What will the candidates do for Clear Creek?

The campaign season is here, which means the drum of negative dis-infomercials in which the target’s face is contorted to make him/her look like a serial killer who would slash your throat if given the chance has begun. Dis-infomercials are broadcast for a simple reason: They work. Mush-minded, gullible voters fall for them and do their bidding: “CALL so-and-so and TELL him/her he/she is a horse’s derriere!”

That’s a negative of American elections. The positive: It’s the opportunity for every citizen to prove his/her citizenship worthiness by voting.

Running for office, like being an op-ed columnist, can be a risky endeavor. One sets him/herself up for public exposure and becomes a target. The smaller the community, the more personal it becomes.

This year’s Clear Creek candidates deserve respect and admiration for stepping up, so a high-five to each. Since ballots will be mailed mid-October, they have about six weeks to present the case about why he/she ought to be a voter’s choice rather than his/her opponent(s).

There are multiple ways for them to do so: public forums, knocking on doors, radio interviews among them. But for a voter to receive that information, he/she needs to attend the gathering, be home and available when the candidate knocks, or be tuned in to KYGT at a certain point in time. What are your odds?

There is, though, a near-universal way for candidates to present themselves and to put their positions out for review: Their website.

Candidates’ websites serve a critical role in 21st-century electioneering. The beefier, the better. It’s helpful to know a candidate is not a felon or loves four-wheeling, but in the end, the voter needs to know what the candidate will do if elected.

Some websites are better not because of their optics but because they contain useful information that helps voters learn more about not only the candidate’s positions, but which issues he/she sets the highest value on. For example, Jared Polis’s (D) and Walker Stapleton’s (R) websites have copious amounts of information. On Polis’s, health care gets prime real estate; on Walker’s, “sanctuary cities.” Immediate insight into their pantheon of values.

Collectively, the Clear Creek candidates’ websites, unfortunately, are largely résumés, laundry lists of credentials and personal background but with little substantive meaning. At this point, only one expounds on major Clear Creek issues.

On one site, a candidate declares, “I CANNOT (sic) imagine attempting to come in to this position with absolutely no experience.” I can because every non-incumbent office-seeker is hoping to do exactly that. Every candidate this year running for commissioner or clerk and recorder has zero experience in the job he/she wants.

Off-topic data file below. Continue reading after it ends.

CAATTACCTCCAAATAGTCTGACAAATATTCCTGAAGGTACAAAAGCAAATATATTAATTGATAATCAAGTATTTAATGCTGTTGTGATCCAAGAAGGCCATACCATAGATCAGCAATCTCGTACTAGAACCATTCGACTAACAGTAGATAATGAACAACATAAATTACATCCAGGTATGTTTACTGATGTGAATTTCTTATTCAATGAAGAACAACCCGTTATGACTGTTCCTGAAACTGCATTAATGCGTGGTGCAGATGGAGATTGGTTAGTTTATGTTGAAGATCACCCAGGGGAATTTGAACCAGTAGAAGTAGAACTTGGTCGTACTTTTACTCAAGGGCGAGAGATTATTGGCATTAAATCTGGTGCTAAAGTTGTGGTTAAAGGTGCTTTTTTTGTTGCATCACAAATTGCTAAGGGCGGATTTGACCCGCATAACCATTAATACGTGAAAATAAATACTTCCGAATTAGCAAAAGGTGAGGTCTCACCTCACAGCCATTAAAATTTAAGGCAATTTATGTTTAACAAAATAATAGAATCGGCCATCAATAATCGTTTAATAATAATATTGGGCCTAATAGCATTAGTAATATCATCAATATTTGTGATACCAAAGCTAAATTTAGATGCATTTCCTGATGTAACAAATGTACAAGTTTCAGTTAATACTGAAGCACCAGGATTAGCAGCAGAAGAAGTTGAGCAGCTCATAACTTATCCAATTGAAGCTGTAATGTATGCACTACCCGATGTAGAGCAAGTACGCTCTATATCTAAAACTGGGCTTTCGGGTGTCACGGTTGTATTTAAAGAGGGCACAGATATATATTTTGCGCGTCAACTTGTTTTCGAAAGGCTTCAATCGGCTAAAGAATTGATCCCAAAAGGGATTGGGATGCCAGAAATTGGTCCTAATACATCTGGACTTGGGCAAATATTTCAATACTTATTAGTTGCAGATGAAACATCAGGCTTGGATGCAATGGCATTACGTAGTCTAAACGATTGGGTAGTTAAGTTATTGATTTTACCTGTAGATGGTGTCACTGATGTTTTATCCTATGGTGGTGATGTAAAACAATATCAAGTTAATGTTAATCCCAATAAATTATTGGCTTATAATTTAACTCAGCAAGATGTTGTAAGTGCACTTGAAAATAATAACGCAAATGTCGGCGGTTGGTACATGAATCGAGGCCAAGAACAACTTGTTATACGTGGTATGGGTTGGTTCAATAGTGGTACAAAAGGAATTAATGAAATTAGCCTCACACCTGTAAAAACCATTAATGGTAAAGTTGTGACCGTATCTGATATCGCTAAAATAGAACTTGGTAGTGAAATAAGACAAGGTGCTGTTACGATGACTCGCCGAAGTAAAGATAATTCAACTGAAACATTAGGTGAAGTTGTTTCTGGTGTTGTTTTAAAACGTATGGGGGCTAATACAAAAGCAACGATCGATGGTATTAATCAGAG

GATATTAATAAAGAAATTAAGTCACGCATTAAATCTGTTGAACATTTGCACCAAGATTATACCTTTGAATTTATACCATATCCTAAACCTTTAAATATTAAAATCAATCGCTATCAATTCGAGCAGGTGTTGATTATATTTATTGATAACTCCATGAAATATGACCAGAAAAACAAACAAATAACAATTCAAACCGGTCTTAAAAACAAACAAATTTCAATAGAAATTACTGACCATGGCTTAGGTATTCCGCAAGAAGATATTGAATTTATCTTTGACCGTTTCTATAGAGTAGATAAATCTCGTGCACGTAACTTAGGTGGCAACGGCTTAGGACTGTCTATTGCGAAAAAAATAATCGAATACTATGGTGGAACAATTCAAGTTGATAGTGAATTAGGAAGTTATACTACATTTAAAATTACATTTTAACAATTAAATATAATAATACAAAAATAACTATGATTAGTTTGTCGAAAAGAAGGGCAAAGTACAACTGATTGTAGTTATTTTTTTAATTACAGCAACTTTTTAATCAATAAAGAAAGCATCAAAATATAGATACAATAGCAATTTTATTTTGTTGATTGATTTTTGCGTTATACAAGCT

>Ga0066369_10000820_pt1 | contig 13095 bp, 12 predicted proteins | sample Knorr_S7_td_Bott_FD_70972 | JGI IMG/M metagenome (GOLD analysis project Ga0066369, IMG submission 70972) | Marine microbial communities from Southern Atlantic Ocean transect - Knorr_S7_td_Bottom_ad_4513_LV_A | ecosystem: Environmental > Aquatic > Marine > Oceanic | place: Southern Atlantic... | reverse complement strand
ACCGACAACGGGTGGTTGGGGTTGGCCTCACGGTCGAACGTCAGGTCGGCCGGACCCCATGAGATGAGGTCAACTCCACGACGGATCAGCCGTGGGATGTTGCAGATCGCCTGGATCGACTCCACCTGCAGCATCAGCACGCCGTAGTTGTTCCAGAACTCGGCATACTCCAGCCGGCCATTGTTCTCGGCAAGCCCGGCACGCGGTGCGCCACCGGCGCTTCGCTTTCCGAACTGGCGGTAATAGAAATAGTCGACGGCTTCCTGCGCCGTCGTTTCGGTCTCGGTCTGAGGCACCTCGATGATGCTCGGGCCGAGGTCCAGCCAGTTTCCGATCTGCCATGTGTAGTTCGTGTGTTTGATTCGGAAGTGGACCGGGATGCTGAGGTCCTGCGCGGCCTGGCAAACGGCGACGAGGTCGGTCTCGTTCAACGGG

While there are overlapping skills, having been a good mayor does not guarantee one being a good commissioner. The offices’ functions are quite different. Similarly, having been an assistant does not guarantee a person has the leadership skill set to take number one’s place. It’s through the on-the-job school of hard knocks, one ultimately learns and becomes a pro.

The Peter Principle, being promoted until one reaches his/her level of incompetence, has become etched in the American consciousness. In education, some of the most incompetent teachers are among the most qualified content-wise. Often, they come from industry or the military, brilliant in their disciplines, but with little clue about how to get students to learn.

In 2017, when the Denver Broncos went into a tailspin, they turned to Brock Osweiller who had tutored under the great Peyton Manning. Putting it charitably, Osweiller was ineffective. Current quarterback Paxton Lynch, the team’s 2016 number-one draft pick, has a great résumé. Not so charitably, Lynch is a bust and has become a liability to the team.

One beauty of democracy is that there is no line of succession. Public offices are neither inherited nor awarded to the next-in-line. Candidates must make their cases to the voters, who owe each candidate due consideration.

Candidates’ résumés, visual imagery, and high-minded platitudes offer little guide to them becoming effective office holders. It’s not about a candidate did but what he/she can and will do. Ask John Elway.

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